- By Josh Rogin
Josh Rogin covers national security and foreign policy and writes the daily Web column The Cable. His column appears bi-weekly in the print edition of The Washington Post. He can be reached for comments or tips at firstname.lastname@example.org.
Previously, Josh covered defense and foreign policy as a staff writer for Congressional Quarterly, writing extensively on Iraq, Afghanistan, Guantánamo Bay, U.S.-Asia relations, defense budgeting and appropriations, and the defense lobbying and contracting industries. Prior to that, he covered military modernization, cyber warfare, space, and missile defense for Federal Computer Week Magazine. He has also served as Pentagon Staff Reporter for the Asahi Shimbun, Japan's leading daily newspaper, in its Washington, D.C., bureau, where he reported on U.S.-Japan relations, Chinese military modernization, the North Korean nuclear crisis, and more.
A graduate of George Washington University's Elliott School of International Affairs, Josh lived in Yokohama, Japan, and studied at Tokyo's Sophia University. He speaks conversational Japanese and has reported from the region. He has also worked at the House International Relations Committee, the Embassy of Japan, and the Brookings Institution.
Josh's reporting has been featured on CNN, MSNBC, C-Span, CBS, ABC, NPR, WTOP, and several other outlets. He was a 2008-2009 National Press Foundation's Paul Miller Washington Reporting Fellow, 2009 military reporting fellow with the Knight Center for Specialized Journalism and the 2011 recipient of the InterAction Award for Excellence in International Reporting. He hails from Philadelphia and lives in Washington, D.C.
The National Geographic Society building was transformed into a gala dinner venue Monday evening as Secretary of State Hillary Clinton hosted an intimate event for Japanese Prime Yoshihiko Noda and a couple hundred others, including your humble Cable guy.
Chef Bryan Voltagio, the proprietor of the Frederick, MD restaurant VOLT and a finalist on the 2009 season of Top Chef, was brought in to cater the event and he went with a menu of hybrid courses that mixed Japanese themes with locally sourced American ingredients. The appetizer of Peekytoe crab was served wrapped sushi-style in an avocado encasing, and the entrée of Wagyu beef came with a melée of English peas, maroon carrots, and vadouvan granola with smoked golden raisins. The "Tomodachi" (friendship) chocolate dessert featured dark chocolate ganache with a side of caramelized milk chocolate sorbet.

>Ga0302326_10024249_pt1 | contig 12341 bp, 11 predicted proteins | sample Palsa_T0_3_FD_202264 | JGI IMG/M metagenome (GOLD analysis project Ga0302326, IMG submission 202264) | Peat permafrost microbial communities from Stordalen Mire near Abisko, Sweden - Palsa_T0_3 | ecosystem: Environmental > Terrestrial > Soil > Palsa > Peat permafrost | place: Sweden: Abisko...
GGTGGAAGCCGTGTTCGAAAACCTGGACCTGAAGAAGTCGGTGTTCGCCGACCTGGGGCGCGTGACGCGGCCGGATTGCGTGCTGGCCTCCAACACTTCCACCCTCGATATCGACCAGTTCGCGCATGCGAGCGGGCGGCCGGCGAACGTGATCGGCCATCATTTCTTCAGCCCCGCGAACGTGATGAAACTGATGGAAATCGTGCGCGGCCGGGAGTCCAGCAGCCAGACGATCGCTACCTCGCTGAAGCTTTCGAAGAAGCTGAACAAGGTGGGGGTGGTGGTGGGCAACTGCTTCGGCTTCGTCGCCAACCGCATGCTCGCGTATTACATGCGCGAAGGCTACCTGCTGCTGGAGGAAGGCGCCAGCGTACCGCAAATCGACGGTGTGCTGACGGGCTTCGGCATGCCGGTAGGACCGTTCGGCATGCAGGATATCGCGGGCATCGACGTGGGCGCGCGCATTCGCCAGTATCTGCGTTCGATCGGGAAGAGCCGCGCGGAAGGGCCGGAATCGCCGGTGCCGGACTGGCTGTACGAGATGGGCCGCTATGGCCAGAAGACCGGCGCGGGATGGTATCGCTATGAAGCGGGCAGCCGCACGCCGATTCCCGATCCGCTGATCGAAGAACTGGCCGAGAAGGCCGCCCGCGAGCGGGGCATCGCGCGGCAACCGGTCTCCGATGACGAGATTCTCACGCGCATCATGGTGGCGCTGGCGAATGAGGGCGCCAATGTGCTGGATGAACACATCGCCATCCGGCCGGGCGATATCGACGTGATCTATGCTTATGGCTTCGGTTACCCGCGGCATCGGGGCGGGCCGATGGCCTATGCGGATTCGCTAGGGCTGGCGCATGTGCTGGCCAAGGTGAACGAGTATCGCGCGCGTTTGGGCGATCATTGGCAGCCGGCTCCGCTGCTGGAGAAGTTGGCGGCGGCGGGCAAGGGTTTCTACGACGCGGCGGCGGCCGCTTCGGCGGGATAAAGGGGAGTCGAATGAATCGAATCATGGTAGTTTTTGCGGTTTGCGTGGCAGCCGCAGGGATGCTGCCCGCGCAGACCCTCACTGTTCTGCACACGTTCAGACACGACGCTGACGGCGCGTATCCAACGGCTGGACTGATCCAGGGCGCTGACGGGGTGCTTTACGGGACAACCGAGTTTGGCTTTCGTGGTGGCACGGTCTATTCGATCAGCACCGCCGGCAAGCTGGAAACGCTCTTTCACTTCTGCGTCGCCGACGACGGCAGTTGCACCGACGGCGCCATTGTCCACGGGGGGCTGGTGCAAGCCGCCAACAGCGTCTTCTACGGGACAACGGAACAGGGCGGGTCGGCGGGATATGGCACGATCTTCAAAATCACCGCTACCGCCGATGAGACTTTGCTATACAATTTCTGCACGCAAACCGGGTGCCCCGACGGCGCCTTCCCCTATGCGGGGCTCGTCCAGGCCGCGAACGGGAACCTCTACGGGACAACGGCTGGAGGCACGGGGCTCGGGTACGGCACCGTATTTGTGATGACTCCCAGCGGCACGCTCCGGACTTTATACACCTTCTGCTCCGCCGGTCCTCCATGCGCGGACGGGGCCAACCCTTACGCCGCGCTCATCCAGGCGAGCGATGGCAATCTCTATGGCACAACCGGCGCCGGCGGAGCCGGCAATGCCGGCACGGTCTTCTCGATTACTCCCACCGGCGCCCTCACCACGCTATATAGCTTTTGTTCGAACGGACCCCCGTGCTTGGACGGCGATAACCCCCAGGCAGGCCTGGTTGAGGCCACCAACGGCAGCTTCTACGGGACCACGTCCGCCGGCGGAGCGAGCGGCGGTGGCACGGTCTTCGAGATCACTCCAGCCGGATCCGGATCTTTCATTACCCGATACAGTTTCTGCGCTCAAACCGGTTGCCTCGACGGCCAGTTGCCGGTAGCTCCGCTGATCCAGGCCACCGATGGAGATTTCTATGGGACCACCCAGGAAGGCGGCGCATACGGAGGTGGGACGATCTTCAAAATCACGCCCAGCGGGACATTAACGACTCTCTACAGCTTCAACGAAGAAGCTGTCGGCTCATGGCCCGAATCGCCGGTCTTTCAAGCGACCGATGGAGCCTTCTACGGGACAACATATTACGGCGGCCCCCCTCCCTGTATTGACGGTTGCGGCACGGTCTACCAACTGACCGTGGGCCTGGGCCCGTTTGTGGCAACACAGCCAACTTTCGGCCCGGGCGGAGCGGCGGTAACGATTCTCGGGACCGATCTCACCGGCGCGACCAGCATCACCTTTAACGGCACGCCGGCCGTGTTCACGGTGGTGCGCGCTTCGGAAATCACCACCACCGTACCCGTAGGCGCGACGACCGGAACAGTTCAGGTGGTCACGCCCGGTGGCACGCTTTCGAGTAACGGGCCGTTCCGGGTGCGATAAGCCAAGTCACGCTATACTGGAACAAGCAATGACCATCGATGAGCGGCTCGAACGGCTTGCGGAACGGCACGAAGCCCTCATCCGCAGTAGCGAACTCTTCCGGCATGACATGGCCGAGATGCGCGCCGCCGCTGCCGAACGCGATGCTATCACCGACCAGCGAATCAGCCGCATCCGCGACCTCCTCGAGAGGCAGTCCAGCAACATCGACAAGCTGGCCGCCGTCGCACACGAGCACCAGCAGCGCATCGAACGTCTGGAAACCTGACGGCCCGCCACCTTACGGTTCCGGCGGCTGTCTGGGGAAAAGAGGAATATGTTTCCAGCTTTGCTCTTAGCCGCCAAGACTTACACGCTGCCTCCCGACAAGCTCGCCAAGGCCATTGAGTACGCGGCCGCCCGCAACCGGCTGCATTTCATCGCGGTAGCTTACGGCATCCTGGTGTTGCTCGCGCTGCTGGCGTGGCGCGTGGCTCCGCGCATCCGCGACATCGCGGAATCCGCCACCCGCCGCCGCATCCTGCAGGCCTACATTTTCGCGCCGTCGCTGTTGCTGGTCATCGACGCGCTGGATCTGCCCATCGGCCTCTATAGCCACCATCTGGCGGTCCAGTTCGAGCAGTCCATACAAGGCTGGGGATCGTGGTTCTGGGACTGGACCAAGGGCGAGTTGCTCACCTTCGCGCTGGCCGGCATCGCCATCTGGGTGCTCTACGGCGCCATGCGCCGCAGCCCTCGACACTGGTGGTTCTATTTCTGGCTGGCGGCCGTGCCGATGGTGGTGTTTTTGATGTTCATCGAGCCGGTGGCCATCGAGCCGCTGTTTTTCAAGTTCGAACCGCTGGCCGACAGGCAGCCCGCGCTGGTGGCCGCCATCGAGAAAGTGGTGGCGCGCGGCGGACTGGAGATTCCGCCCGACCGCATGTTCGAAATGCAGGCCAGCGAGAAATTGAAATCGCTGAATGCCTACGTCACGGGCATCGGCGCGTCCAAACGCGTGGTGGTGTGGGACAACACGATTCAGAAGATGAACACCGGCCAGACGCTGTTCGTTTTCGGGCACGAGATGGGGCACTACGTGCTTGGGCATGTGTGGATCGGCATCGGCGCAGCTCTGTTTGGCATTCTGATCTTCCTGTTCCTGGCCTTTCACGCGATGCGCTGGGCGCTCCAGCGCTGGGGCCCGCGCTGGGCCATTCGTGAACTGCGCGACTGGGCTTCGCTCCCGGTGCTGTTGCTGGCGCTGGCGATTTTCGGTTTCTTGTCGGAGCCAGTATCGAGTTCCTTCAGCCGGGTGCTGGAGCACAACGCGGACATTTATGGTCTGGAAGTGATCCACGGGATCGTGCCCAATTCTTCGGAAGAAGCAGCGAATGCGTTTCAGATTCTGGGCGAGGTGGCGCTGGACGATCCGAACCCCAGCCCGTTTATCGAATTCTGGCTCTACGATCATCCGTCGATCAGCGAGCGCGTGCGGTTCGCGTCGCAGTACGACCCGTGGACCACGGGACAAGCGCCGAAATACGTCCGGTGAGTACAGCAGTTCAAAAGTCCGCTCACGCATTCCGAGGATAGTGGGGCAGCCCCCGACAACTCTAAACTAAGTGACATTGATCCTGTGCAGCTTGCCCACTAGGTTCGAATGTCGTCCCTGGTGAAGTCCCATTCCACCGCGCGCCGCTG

State Department officials in attendance included Deputy Secretary Tom Nides, Under Secretary Wendy Sherman, Under Secretary Tara Sonenshine, USAID Administrator Rajiv Shah, Assistant Secretary Tom Countryman, and Assistant Secretary Mike Hammer.
Senior Asia hands at the dinner included former Deputy Secretary of State Richard Armitage, former Deputy Under Secretary of Defense Richard Lawless, former NSC Senior Director Jeff Bader, former Assistant Secretary of Defense Gen. Chip Gregson, former Deputy Assistant Secretary of Defense Michael Schiffer, now with Sen. John Kerry‘s staff, Brookings Institution scholar Richard Bush, AEI’s Michael Auslin, CNAS’s Patrick Cronin, and many more.
Before the dinner, guests toured National Geographic’s Samurai art and artifact exhibit while eating finger sandwiches and sipping white wine. After dinner, the mononymous violin virtuoso Midori serenaded the crowd, after which Clinton hurried off to catch her plan to Beijing, which left late Monday evening.
The event was elegant, although unusual, in that diplomatic dinners are rarely held in what by day is the employee cafeteria for the National Geographic staff. The idea was the brainchild of Assistant Secretary of State Kurt Campbell, who ironically was not there because he had sped to Beijing early to deal with the crisis over the fate of blind activist Chen Guangcheng.
"We are here tonight to celebrate the friendship between the United States and Japan. This is a bond between us that promotes security, stability, and prosperity not only in the Asia Pacific but around the world. Our countries are standing side by side to meet the most important challenges of our time," Clinton said in her remarks.
She touted America’s gift of 3,000 dogwood trees, which will be planted all over Tokyo to commemorate the 100-year anniversary of Japan’s giving Washington the cherry trees that surround the Tidal Basin.
"Japan remains an essential world leader, even in the face of the unspeakable tragedies that it suffered. Americans are inspired by the bravery and resilience of the Japanese people," Clinton said. "In addition to the partnership between our two governments, what is most important about our relationship are the ties between our two peoples. Many of you here tonight have played an important role in strengthening the bonds that our countries share. But we want to be sure that it is not just a relationship of the present and the past, but also one of the future."